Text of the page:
Sources of Inspiration: End to End

Sarah Darkmagic - Posted on 21 May 2013

I love to use fairy tales as an inspiration for my games. Ralph, the talking chicken, was a prince transformed by a witch's curse. Rumpelstiltskin served as inspiration for a bargained child tale. Given this, I'm always on the hunt for new tales, especially given how often the current Grimms' versions don't have great roles for women.

Enter End to End, a book of four fairy tales written by Jocelyn Koehler. I was fortunate enough to get a review copy. Set in the mythical land of the Nine Kingdoms, near the borders of Faerie, these tales often mix the real with the fantastic. A forbidden wood. Dancing sisters. A kingdom in decline. Medicine required for survival. These all feel familiar and yet new. What I love in particular, plenty of strong women who have their own agency.

Pearl Against Diamond: When Pearl meets Lin in a forbidden forest, it is the beginning of a romance, and the beginning of a tragedy. For Lin is the slave to a faerie queen, and Pearl must journey through dangerous realms to save him. But Lin hides a secret of his own. A reimagining of the legend of Tam Lin, this story pulls inspiration from not only the original, but also the dreamland of ukiyo—the “floating world” of forgetfulness and pleasure.

The Solider Underground: Alexander Stargazer is a wanderer and a mercenary. One day, when he stumbles into a new kingdom, he hears about a mystery he can’t resist. For a full year, the twelve princesses have disappeared every night to go dancing...but no one knows where or how. Many have tried to solve the mystery. All have failed. Stargazer uses his wits and magic to discover the secret, which lies far below the castle in a subterranean world too fabulous to be believed...and far more sinister than it first appears.

Wise Marah: We all know the legend of the Sleeping Beauty. Or do we? When a beloved queen falls into an enchanted slumber, a whole kingdom is dragged down into a shadowed grief. Can a simple housemaid break the spell? She can...if she is wise enough.

When the Wolves Returned: In a forgotten kingdom severed from all others, life is incredibly dangerous, and survival depends on not falling prey to the sickness that ravages the land. The key to survival—a precious medicine—lies beyond the forest. A strong young woman named Red is the one who journeys through the woods, wary of wolves and other perils. But the largest threat may prove too powerful for Red to fight...until she makes a fragile, remarkable alliance with a former enemy. Together, they will bring their benighted land back into the light.

I enjoyed these so much that I am going to buy the previous book in the series, The Way Through the Woods.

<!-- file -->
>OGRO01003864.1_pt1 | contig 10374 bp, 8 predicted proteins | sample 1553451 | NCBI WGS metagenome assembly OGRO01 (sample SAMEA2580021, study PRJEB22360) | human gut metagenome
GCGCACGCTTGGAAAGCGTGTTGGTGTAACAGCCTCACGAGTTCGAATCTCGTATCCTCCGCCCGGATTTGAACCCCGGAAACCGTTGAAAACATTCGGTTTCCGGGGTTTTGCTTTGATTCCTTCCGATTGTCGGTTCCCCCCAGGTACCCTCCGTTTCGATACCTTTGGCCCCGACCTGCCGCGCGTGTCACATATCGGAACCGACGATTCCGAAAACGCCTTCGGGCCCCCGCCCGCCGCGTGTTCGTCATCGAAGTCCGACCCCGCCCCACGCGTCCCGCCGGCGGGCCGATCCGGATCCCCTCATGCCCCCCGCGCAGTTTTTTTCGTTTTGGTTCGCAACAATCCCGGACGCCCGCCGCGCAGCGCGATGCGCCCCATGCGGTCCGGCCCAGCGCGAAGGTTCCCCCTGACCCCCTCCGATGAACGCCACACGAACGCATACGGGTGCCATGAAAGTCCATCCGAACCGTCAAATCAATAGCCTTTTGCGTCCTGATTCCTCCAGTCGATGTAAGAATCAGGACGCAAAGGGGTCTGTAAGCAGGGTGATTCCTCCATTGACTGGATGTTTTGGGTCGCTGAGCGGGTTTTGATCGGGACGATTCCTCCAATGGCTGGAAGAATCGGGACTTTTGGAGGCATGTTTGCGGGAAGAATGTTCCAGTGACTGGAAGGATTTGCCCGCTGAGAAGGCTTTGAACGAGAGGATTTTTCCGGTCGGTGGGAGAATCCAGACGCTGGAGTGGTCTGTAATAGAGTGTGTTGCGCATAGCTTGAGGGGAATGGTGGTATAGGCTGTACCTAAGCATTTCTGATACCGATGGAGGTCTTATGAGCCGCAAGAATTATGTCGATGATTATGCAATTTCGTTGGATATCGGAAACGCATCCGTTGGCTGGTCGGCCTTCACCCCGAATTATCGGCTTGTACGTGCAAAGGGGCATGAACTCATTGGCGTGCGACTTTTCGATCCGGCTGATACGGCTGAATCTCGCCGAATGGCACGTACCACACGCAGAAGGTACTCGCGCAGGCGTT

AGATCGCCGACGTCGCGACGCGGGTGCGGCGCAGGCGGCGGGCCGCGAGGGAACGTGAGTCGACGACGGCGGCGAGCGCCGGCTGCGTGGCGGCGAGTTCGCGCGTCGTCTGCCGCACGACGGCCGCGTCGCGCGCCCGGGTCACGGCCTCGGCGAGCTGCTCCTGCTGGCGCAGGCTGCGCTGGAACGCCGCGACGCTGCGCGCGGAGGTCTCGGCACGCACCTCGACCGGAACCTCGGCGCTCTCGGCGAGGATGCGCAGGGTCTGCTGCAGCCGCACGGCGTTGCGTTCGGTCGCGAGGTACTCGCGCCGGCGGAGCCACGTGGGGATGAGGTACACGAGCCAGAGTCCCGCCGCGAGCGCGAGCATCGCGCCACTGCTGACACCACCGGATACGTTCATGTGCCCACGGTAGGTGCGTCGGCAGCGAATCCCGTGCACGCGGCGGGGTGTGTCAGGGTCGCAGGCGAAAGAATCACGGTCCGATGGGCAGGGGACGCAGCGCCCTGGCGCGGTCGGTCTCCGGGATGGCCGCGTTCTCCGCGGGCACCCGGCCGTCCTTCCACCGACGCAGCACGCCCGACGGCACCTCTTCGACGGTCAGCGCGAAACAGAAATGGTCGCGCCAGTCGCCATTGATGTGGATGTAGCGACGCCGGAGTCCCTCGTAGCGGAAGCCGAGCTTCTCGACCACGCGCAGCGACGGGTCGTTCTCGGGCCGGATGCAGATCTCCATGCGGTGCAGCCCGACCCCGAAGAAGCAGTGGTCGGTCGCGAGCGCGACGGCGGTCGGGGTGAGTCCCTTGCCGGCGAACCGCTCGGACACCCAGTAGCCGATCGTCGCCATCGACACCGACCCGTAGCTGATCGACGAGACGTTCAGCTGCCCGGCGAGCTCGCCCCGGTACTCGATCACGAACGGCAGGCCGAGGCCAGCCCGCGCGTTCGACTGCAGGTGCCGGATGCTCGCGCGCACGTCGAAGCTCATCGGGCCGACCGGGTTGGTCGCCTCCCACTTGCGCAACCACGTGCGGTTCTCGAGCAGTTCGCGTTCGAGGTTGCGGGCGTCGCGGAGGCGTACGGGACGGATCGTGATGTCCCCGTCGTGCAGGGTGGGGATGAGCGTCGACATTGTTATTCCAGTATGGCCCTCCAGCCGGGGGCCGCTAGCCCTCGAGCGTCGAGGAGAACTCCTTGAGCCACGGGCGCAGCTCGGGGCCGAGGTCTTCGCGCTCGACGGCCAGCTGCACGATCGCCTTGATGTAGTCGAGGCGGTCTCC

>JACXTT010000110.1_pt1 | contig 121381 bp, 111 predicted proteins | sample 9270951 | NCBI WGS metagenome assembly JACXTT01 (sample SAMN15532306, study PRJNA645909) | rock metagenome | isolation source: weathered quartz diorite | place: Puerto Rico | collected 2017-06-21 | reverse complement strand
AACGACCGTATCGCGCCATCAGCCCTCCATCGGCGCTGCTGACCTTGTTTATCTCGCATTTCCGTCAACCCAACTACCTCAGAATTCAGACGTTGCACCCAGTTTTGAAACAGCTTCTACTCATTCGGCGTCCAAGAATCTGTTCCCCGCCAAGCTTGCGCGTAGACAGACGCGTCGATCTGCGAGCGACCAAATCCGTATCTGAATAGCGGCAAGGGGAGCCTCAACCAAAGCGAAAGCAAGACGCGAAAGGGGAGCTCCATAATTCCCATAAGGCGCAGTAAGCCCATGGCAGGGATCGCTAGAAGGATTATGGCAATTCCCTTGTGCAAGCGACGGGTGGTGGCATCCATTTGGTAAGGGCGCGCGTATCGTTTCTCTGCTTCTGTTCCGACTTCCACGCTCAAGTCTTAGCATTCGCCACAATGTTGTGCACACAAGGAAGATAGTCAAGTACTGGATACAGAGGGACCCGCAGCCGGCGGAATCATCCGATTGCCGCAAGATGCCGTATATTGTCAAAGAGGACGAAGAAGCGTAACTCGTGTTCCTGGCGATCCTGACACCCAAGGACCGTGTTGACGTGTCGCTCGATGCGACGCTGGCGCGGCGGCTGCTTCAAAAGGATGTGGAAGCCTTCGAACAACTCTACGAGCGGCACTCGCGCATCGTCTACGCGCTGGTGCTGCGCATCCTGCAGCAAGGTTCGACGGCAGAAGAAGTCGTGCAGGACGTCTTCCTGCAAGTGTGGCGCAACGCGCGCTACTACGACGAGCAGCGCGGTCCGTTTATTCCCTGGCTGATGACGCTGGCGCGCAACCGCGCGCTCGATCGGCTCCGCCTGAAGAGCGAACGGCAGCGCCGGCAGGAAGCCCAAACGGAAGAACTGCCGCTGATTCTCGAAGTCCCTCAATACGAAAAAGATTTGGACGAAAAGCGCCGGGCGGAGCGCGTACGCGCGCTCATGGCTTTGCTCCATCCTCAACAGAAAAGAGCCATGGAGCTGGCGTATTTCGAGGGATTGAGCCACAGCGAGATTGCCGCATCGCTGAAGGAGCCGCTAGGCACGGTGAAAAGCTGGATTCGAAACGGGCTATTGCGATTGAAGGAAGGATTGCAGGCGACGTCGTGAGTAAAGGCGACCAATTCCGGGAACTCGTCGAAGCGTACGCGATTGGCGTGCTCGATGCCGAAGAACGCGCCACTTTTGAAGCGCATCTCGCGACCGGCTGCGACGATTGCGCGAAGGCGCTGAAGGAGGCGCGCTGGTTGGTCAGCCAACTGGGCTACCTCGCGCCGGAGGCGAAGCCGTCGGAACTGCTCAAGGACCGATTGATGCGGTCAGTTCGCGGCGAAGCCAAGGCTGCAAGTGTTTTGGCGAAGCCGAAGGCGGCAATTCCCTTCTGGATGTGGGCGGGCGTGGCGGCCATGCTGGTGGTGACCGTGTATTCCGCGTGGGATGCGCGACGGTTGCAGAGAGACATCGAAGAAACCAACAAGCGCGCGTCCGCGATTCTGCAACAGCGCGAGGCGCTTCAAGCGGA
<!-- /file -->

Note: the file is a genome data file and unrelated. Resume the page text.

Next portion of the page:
This section may contain some spoilers.

  • Part of the story of Pearl Against Diamond involves her being swindled. If your players are looking for ways to be heroic without killing everything in sight, righting a wrong like this could be a good way.
  • Pearl also receives a few magic items created just for her by Lin. Consider allowing extremely limited magic items like these in your game without worrying too much about what the rules say NPCs can create.
  • In the Soldier Underground, it's not until he drinks from a fountain that he sees the underground world for what it is. It's a risk for the players to drink from random fountains but having rewards like these can encourage them to take those chances and explore.
  • Likewise, a few of the art objects in the underground palace give hints at the story of the world. Providing these hints throughout a game rewards exploration and helps ensure the players don't look at you confused when they figure out the mystery of the world.
  • Wise Marah reminds us that sometimes an outsider can see things that locals cannot. In my experience, players would react in a similar manner to Marah, questioning any restrictions, especially without a firm reason why they shouldn't explore further. With some groups, I wouldn't necessarily have an end story in mind, I'd present something like the sleeping queen and let the players work out an explanation that works for them.
  • What happens when the old ways are no longer necessary? When the Wolves Returned reminds us that someone always profits off of these things and they are often reluctant to give up their revenue streams. The same can be adapted for a fantasy world.

I hope you try them out. If you'd like to read some excerpts, the publisher was kind enough to provide me with some.


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